Thursday, May 10, 2007

History of Asbestos Use

Marco Polo encountered asbestos in China where it was called salamander’s wool. The ancients had many names for asbestos, calling it "mountain leather," "incombustible linen," "rock floss," and “lapis asbestos”. Defined by its uses, the strange material could be braided into rope or used as insulation. The use of oil lamps for illumination was a major application before the invention of the incandescent light bulb. Once braided, asbestos could be turned into a wick that was both indestructible and cheap. Charlemagne had a napkin made from asbestos that he would purify by throwing into a fire.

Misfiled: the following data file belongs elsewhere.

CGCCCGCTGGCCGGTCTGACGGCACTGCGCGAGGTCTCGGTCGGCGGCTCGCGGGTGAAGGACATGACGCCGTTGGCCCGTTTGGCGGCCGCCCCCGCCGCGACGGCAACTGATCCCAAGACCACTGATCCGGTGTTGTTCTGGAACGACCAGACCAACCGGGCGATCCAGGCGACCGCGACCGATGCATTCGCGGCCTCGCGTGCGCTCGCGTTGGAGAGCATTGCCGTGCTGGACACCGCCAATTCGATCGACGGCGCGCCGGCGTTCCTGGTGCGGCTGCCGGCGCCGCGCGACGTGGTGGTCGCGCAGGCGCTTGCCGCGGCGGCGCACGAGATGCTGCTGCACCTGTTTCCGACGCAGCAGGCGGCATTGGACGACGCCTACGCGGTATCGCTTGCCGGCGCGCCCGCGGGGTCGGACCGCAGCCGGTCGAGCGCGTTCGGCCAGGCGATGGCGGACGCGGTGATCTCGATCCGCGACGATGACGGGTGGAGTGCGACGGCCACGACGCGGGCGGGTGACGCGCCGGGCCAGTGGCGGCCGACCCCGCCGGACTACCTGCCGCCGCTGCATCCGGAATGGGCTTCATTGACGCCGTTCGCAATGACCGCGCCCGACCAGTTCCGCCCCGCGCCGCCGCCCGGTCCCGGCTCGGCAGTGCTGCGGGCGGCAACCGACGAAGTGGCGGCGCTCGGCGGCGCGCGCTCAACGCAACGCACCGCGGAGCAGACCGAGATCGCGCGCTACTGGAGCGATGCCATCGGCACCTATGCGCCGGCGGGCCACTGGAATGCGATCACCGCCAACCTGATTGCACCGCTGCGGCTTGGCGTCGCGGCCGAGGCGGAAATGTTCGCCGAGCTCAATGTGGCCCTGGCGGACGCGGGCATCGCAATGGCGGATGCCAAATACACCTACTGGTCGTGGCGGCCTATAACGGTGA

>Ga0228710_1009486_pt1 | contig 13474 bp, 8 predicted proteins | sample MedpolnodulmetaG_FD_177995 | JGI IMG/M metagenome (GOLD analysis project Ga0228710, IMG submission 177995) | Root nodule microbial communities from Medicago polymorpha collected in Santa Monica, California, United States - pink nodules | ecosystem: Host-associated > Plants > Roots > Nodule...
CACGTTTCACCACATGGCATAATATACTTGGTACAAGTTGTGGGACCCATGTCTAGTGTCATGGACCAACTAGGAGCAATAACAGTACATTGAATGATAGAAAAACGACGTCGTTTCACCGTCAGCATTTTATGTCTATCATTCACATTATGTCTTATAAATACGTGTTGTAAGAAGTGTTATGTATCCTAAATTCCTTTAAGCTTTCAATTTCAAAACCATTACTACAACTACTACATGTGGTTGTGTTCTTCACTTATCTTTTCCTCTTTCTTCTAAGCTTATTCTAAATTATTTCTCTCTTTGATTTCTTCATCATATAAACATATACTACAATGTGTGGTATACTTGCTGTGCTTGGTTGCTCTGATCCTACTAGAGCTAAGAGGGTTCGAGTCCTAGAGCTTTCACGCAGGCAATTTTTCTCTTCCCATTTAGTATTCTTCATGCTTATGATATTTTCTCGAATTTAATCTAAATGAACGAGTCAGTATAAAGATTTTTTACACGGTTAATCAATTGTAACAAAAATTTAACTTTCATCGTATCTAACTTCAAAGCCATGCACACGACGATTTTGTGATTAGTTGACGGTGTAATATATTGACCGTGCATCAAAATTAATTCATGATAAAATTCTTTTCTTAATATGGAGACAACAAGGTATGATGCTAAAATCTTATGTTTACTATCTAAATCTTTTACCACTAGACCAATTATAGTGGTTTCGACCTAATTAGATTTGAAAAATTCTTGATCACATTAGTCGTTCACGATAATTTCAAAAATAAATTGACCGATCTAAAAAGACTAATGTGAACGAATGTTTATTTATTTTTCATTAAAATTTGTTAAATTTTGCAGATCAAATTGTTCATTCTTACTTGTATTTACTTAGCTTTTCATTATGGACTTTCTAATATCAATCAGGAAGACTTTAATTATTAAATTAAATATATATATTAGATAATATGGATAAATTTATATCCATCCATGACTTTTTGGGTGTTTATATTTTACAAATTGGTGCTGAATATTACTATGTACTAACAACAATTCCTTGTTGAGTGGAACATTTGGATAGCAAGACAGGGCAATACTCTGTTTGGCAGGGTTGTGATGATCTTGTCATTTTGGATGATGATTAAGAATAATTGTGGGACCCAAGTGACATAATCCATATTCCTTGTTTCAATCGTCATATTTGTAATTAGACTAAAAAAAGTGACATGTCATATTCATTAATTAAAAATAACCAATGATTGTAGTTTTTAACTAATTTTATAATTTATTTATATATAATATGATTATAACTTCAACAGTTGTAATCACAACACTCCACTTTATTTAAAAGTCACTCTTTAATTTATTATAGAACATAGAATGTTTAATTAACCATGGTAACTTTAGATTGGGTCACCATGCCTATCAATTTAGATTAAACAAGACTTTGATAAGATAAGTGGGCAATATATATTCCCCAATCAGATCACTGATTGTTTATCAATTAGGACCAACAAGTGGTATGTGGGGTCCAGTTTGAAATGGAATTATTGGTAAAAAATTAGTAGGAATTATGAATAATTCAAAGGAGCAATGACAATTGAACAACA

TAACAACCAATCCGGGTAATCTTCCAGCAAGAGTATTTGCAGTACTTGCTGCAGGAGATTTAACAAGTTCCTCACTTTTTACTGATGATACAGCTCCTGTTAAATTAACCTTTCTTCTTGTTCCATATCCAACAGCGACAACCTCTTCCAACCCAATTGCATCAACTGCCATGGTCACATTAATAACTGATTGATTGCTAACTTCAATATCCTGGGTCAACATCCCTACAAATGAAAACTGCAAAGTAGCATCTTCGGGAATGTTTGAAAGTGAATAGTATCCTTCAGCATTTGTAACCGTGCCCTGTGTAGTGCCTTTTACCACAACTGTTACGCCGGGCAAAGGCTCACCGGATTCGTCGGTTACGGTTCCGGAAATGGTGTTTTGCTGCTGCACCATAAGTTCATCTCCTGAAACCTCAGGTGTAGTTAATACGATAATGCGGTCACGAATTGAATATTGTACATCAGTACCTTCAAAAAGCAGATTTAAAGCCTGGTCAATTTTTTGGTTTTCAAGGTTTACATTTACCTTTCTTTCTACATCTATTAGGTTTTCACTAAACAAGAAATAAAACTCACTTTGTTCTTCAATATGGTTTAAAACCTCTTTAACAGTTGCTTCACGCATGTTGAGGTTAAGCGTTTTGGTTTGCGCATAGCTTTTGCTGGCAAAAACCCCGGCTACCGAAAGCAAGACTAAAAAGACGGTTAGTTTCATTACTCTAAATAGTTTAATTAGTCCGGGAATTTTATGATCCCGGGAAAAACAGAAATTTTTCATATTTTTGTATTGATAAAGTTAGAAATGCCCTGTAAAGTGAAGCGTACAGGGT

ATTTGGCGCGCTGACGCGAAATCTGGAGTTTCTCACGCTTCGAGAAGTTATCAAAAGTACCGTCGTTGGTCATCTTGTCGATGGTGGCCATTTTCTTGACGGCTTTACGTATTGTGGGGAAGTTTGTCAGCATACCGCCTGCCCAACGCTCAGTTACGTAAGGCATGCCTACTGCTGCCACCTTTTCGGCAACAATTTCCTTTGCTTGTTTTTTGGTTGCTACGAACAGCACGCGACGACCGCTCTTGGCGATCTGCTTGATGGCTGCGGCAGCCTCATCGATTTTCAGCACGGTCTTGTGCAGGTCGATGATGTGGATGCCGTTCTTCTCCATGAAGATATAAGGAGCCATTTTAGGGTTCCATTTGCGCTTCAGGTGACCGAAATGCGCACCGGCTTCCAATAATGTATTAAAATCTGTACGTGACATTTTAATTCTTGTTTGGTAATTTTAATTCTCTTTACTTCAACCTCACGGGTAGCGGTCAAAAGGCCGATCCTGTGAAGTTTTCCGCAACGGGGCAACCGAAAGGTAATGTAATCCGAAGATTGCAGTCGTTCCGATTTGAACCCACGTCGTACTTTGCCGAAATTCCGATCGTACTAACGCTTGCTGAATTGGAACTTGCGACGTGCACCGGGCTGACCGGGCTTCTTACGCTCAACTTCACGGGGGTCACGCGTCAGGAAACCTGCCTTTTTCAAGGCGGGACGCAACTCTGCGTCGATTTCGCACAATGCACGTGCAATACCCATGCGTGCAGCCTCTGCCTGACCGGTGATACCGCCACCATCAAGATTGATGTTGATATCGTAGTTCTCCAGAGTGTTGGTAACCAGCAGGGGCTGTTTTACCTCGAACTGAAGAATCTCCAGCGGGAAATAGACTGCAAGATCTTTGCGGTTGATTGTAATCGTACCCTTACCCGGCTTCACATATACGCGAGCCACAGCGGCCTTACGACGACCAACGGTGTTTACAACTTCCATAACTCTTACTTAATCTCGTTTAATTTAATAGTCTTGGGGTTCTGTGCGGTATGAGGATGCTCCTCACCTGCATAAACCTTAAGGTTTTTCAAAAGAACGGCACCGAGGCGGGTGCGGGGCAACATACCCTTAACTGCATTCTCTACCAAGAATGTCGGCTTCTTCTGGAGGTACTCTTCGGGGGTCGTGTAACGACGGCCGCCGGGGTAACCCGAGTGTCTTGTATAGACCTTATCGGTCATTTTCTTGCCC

At the dawning of the industrial age, machinery, steam, and fire became catalysts for the more widespread use of asbestos. By the 1860’s asbestos began appearing as insulation in the United States and Canada. Thousands of different uses appeared by the middle of the 20th century. These included fire retardant coatings, concrete, bricks, pipes and fireplace cement, heat, fire, and acid resistant gaskets, pipe insulation, ceiling insulation, fireproof drywall, flooring, roofing, lawn furniture, drywall joint compound and on and on. Its widespread use caused an avalanche of mesothelioma cases that continues to this day.

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